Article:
–by Neeva Carter
The moment I heard my children’s names, my world stood still. I was at work, standing in an empty room on the phone, listening to our social worker run through the highlights of their story. She was reluctant to tell me anything, having only agreed because the children’s social worker had begged, convinced that we were the ones she’d been looking for. We were already considering five other sibling pairs, so our social worker proceeded cautiously, not wanting to further overwhelm us. But I knew. A 3-year-old boy and a baby girl.
When they finally came to us an excruciating two months later, our joy was complete. Well actually those early days were blurred by chronic sleep deprivation – I’m sure many parents can relate! We didn’t understand it at the time, but we were very busy in those early days ‘claiming’ our children. I set about dressing our baby daughter in beautiful frocks, and our son’s hair became my obsession. He had come to us with all of it shaved except for too-long bangs. He soon had page-boy hair.
As they grew, we shared with them their story, in stages, so they could understand. Occasionally our son praised me, declaring “You’re the best mom!” I’d gently tease, “Well, you’ve had nine so you’re the expert. Aren’t we both lucky you ended up with the best one?”
Our lives with our children were beautiful. Beautiful and complicated. After battling the ravages of developmental trauma, we lost the fight and our son returned to foster care after nine years of telling him we were his forever family. Nine years of trying to prove that he could trust us. My heart shattered. He was moved to the next town, to specialist carers at an undisclosed address. Sleep deprivation once again plagued us – it would be two weeks before we could see him again. Would he be calling her “Mom?” Would he feel completely abandoned? Would he hate me forever? Would they shave his beautiful hair? After nine years of keeping him in sight at all times, we found ourselves waiting for the Friday when we could see him. The wait was simply mind-blowing. Some days, the best that I could muster was remembering just to breathe.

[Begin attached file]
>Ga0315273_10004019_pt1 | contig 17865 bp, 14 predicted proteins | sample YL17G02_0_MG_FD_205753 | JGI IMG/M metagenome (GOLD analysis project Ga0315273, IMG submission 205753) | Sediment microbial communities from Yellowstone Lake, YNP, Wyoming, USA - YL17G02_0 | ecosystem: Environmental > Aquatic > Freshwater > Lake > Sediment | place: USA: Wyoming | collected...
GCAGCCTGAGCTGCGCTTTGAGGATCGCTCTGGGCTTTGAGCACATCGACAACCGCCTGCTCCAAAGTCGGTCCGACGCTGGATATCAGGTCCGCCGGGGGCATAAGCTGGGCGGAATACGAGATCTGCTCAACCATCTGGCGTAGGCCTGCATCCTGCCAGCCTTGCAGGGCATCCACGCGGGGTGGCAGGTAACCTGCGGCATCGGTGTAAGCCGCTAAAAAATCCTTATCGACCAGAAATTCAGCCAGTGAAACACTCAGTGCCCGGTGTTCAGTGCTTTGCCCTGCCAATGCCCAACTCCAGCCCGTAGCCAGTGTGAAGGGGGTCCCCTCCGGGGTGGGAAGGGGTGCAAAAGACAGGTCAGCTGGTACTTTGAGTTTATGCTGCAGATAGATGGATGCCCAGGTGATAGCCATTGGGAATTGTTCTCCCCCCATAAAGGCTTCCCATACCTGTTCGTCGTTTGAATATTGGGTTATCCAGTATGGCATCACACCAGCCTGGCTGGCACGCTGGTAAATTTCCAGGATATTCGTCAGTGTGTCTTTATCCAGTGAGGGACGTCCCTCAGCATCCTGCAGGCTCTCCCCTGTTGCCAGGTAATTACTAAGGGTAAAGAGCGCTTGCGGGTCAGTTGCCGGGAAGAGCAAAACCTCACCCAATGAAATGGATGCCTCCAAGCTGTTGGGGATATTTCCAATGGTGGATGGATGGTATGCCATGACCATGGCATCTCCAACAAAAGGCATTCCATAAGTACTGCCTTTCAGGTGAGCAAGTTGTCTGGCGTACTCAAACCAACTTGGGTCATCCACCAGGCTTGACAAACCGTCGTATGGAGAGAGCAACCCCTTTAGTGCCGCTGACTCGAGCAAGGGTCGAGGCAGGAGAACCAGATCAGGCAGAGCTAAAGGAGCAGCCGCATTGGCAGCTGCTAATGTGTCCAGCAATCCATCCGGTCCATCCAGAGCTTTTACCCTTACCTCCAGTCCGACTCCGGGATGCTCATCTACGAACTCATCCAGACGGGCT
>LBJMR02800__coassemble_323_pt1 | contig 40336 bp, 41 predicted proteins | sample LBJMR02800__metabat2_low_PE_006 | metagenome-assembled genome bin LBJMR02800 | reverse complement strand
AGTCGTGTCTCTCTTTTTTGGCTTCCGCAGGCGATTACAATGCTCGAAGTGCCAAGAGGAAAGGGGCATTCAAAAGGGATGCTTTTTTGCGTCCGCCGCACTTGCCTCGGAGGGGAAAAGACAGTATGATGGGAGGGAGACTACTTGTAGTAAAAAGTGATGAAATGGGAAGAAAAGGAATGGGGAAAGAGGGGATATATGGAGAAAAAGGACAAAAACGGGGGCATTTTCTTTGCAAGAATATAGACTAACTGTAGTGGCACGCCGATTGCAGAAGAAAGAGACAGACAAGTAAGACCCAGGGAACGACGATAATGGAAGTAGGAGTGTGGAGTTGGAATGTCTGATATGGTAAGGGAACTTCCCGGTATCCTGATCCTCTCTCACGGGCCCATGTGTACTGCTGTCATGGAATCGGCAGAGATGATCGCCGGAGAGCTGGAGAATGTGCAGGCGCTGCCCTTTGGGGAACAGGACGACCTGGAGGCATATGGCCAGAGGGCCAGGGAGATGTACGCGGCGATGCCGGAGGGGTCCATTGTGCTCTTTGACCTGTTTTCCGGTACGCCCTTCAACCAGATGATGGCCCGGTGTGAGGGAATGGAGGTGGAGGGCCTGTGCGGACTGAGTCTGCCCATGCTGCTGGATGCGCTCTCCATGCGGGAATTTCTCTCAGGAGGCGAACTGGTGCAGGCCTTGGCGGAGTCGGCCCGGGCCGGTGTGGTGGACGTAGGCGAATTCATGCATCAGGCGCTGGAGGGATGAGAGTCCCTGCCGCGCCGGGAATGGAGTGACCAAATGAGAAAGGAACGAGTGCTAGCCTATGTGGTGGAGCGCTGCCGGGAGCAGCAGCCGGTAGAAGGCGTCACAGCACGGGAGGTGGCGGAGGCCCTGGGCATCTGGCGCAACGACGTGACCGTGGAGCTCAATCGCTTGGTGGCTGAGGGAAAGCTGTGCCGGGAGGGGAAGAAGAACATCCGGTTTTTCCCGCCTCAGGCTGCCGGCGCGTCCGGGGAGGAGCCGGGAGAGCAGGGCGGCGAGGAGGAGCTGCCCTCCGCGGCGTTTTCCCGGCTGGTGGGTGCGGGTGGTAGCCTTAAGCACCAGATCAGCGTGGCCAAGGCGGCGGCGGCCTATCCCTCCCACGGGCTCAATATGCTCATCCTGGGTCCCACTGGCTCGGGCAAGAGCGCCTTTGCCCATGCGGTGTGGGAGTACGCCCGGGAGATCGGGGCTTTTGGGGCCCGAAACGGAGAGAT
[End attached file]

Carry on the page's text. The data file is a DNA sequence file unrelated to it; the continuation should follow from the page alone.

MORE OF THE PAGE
That Friday finally came. The following Sunday was Mother’s Day, but as we would only have these three hours together, that would be just another painful day for me to survive. He came running out of school, straight into my arms. I held him, smelling his long hair and looking into his face for signs of what he was going through, if he was surviving. Behind him, his teacher stood taking in the scene. Silently, she handed me a bag. It was my Mother’s Day gift, sent to me by his carers. Relief flooded me. Perhaps she wouldn’t replace me after all. Perhaps I could still be his forever Mom. I peered inside the bag. The lovely ceramic bear, holding a heart that said Happy Mother’s Day, was broken. That’s my boy. I smiled ear-to-ear and thanked his teacher.
He spent the next six years with that same foster family, spending weekends with us twice a month. We never thought it would last that long. We supported them. We knew exactly the chaos they were experiencing and helped them hang in there when it got really tough. We thanked them often. And they supported us. They told social care and the school that his problems were not our fault. They never once confused him about who was family. And they let me take him for all his haircuts.
We discovered over time that he in his way claimed us. He brought me sore toes to tend, his worries and his fears. We mostly enjoyed our weekends, holidays, even vacations. We gradually accepted our new normal. Then the day came when he’d grown independent enough to be dropped off at the hairdresser’s. He chose his own style and teased me when I disapproved. Who could have known what a milestone this was? A year later he asked me to help him learn to shave. When I asked why he didn’t ask his (male) carer to do it, he replied, “cause he’s not my family, Mom.”
By the time he left foster care, I’d accepted that he was part of this other family too. They too had shed the blood, sweat and tears that qualified them for the role. I was and am so grateful for their presence in his life and in ours. We all take pride in the man he has become.
Being my son’s mother has taught me, no, demanded of me that I live and parent with my heart wide open. Being his mom means I had to share him with eight previous mothers and another mother after me. Yet he’s still mine, and I’m still his. Those breakfast-in-bed moments on Mother’s Day are cherished, hard-won rewards that both of us deserve.
Even if I don’t like his latest haircut.